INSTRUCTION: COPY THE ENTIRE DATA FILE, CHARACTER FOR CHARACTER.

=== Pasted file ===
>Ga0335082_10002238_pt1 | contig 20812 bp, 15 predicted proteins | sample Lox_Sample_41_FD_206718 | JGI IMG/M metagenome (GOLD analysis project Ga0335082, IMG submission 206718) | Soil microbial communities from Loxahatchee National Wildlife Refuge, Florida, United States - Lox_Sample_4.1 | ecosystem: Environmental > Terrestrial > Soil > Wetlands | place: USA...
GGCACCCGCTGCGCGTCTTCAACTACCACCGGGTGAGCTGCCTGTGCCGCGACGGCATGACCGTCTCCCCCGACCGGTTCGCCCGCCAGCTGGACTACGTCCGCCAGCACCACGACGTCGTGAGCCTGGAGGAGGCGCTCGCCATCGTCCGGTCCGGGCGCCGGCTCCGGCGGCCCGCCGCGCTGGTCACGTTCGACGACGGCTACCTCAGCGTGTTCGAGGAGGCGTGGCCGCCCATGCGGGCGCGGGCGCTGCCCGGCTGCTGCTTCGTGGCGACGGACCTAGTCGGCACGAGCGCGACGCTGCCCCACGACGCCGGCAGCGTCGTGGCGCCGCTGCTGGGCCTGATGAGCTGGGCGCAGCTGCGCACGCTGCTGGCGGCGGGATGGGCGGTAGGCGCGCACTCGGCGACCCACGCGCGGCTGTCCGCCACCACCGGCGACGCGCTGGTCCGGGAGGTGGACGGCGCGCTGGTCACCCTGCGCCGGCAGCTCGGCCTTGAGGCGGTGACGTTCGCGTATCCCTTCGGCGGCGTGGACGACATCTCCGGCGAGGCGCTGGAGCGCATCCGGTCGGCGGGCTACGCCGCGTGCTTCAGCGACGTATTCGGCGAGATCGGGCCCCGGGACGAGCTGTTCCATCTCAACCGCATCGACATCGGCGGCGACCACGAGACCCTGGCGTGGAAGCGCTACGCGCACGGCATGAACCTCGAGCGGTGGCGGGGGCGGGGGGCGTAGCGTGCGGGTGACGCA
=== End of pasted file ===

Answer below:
>Ga0335082_10002238_pt1 | contig 20812 bp, 15 predicted proteins | sample Lox_Sample_41_FD_206718 | JGI IMG/M metagenome (GOLD analysis project Ga0335082, IMG submission 206718) | Soil microbial communities from Loxahatchee National Wildlife Refuge, Florida, United States - Lox_Sample_4.1 | ecosystem: Environmental > Terrestrial > Soil > Wetlands | place: USA...
GGCACCCGCTGCGCGTCTTCAACTACCACCGGGTGAGCTGCCTGTGCCGCGACGGCATGACCGTCTCCCCCGACCGGTTCGCCCGCCAGCTGGACTACGTCCGCCAGCACCACGACGTCGTGAGCCTGGAGGAGGCGCTCGCCATCGTCCGGTCCGGGCGCCGGCTCCGGCGGCCCGCCGCGCTGGTCACGTTCGACGACGGCTACCTCAGCGTGTTCGAGGAGGCGTGGCCGCCCATGCGGGCGCGGGCGCTGCCCGGCTGCTGCTTCGTGGCGACGGACCTAGTCGGCACGAGCGCGACGCTGCCCCACGACGCCGGCAGCGTCGTGGCGCCGCTGCTGGGCCTGATGAGCTGGGCGCAGCTGCGCACGCTGCTGGCGGCGGGATGGGCGGTAGGCGCGCACTCGGCGACCCACGCGCGGCTGTCCGCCACCACCGGCGACGCGCTGGTCCGGGAGGTGGACGGCGCGCTGGTCACCCTGCGCCGGCAGCTCGGCCTTGAGGCGGTGACGTTCGCGTATCCCTTCGGCGGCGTGGACGACATCTCCGGCGAGGCGCTGGAGCGCATCCGGTCGGCGGGCTACGCCGCGTGCTTCAGCGACGTATTCGGCGAGATCGGGCCCCGGGACGAGCTGTTCCATCTCAACCGCATCGACATCGGCGGCGACCACGAGACCCTGGCGTGGAAGCGCTACGCGCACGGCATGAACCTCGAGCGGTGGCGGGGGCGGGGGGCGTAGCGTGCGGGTGACGCA